He said the company, which was recently acquired by GEC, was investing in new processes and equipment and must aim for a reduction in costs of 30 per cent.
Staff were told that the management expected a big change in working practices at the yard as work on the Trident submarine contract comes to an end, and the company focuses on getting new submarine and surface vessel contracts.
Mr George said: "We must line up the terms and conditions of this yard with other yards with which we have to compete.
"The next step is to agree through the new culture and with the big investments we are making in new processes and new equipment to agree the way forward in terms of reducing our cost base by about 30 per cent."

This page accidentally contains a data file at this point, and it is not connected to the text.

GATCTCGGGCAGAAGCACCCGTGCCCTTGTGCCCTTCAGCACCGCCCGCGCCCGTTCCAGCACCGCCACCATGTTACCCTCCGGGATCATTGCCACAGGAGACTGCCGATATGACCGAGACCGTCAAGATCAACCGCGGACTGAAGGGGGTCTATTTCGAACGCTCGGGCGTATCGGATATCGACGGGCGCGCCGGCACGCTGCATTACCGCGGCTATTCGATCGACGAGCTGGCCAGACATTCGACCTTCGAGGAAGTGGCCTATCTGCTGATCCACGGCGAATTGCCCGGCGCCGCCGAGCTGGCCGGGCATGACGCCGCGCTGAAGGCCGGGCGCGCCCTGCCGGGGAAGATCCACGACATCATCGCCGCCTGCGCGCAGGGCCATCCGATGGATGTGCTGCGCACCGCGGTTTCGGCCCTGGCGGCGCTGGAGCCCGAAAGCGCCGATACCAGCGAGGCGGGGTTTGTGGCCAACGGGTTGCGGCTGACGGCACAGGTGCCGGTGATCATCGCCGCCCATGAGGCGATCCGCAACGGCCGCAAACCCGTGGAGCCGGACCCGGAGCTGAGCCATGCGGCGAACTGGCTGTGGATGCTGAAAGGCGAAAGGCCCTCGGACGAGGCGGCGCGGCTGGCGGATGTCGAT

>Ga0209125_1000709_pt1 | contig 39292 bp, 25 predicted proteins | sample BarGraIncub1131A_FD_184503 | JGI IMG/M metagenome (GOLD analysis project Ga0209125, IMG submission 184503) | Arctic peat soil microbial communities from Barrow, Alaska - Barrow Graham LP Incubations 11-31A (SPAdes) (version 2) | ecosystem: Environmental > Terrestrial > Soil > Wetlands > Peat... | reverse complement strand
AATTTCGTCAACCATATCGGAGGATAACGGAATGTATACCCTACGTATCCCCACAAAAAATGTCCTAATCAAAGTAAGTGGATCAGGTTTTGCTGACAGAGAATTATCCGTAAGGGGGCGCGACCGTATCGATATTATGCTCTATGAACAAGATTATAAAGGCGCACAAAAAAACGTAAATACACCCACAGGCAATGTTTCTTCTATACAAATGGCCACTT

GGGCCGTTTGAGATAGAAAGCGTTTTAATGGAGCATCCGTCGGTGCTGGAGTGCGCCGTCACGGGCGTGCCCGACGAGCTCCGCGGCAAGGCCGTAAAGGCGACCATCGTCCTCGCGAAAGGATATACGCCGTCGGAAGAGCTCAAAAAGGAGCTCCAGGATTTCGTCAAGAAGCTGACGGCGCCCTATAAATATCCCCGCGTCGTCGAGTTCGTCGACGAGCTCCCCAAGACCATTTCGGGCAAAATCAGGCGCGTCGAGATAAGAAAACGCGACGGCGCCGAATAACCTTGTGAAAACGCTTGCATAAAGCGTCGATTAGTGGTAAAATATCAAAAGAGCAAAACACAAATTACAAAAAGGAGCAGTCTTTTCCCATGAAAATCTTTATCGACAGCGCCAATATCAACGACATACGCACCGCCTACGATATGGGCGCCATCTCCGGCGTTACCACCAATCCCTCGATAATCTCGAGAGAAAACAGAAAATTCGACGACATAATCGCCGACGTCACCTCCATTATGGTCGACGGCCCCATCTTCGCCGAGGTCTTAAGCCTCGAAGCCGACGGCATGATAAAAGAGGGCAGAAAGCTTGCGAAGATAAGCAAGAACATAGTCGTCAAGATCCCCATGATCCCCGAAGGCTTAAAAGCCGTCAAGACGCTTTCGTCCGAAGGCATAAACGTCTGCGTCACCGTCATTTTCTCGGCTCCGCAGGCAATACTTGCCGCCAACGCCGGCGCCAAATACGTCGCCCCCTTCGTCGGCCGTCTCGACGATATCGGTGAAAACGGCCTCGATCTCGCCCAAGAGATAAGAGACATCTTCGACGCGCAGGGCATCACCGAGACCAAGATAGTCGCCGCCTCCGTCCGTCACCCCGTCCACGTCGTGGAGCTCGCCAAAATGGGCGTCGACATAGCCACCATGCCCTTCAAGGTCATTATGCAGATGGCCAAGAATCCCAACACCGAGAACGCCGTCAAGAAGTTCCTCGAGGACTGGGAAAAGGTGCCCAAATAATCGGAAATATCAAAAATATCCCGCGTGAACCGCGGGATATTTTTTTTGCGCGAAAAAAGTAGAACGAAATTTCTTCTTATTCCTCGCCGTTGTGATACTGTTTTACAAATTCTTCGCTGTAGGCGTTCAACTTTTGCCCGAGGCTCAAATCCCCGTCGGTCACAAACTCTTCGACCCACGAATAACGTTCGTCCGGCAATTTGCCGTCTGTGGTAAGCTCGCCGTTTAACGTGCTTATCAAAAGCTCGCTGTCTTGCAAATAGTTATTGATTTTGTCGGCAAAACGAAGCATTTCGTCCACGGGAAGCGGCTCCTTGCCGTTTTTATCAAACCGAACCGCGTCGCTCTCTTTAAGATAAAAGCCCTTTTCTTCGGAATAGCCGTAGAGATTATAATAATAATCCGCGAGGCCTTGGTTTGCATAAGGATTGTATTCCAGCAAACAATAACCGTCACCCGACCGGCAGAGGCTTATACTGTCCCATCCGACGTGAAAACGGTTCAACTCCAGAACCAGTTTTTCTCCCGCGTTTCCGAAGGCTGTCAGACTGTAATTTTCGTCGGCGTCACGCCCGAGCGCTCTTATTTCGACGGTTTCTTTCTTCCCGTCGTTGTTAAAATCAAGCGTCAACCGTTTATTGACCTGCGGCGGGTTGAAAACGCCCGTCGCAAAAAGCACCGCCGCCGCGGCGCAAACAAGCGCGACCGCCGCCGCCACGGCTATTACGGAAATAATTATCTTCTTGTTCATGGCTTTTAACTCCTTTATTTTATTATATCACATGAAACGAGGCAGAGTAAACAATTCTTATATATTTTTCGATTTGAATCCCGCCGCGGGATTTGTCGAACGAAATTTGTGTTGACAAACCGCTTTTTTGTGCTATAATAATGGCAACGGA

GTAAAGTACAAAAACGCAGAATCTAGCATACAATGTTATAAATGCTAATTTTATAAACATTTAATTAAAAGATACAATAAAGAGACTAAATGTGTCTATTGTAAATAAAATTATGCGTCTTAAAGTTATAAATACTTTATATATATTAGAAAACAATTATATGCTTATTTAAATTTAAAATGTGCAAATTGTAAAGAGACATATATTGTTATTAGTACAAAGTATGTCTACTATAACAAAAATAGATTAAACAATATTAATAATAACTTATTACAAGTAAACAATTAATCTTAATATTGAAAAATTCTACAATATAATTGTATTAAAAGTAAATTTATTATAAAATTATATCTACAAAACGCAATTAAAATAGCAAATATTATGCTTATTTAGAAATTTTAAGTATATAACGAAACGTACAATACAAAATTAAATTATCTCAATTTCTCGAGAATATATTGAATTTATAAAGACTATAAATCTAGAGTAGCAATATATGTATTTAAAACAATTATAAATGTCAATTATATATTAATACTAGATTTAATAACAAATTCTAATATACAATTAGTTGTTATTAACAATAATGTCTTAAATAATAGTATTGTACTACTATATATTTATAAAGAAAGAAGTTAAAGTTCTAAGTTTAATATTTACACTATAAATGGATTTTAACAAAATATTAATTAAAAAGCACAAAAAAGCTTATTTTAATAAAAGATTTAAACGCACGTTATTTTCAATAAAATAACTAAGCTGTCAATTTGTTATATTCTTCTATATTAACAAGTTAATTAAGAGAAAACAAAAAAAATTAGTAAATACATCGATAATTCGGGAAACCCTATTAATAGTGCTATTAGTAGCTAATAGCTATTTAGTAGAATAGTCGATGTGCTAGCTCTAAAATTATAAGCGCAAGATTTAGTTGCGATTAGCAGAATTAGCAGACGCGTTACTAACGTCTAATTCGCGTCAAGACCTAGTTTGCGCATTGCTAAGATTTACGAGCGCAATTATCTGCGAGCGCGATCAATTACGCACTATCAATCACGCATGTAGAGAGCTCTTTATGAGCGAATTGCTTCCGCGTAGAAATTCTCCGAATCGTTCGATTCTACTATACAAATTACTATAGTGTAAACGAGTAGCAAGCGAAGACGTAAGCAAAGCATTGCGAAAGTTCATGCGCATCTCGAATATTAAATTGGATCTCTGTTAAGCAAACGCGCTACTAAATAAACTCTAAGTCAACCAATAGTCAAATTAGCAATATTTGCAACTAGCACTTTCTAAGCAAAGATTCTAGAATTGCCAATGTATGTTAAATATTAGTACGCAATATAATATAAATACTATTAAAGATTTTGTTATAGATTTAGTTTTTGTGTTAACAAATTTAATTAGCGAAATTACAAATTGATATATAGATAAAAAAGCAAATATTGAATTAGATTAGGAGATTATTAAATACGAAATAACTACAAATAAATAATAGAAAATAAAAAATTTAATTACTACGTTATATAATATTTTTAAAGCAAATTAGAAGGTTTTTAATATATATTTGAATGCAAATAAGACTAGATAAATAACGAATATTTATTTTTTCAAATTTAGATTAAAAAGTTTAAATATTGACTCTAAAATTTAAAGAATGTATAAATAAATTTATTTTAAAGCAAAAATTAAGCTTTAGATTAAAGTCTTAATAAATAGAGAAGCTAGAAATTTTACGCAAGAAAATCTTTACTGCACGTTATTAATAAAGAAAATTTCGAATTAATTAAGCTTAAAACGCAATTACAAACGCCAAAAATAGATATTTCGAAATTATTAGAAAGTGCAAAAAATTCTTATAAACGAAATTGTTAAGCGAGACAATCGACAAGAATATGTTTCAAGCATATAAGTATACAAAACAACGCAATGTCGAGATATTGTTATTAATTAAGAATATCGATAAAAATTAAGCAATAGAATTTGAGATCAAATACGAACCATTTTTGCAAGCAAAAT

Unions at the yard were left in no doubt yesterday that the company would adopt a hard line. "We intend to win quite a lot of work. Unfortunately no one owes us a living, and my first task is to make sure that as a whole we are competitive," the chief executive said.
Alan Robson, a union representative, said: "The workers are far from being optimistic because they have seen the massive reduction in the VSEL establishment with its worldclass technology and worldclass workforce. Now the workers are being told `Your future is bright', with 3,000 out of 5,000 being out of a job and all that expertise being lost."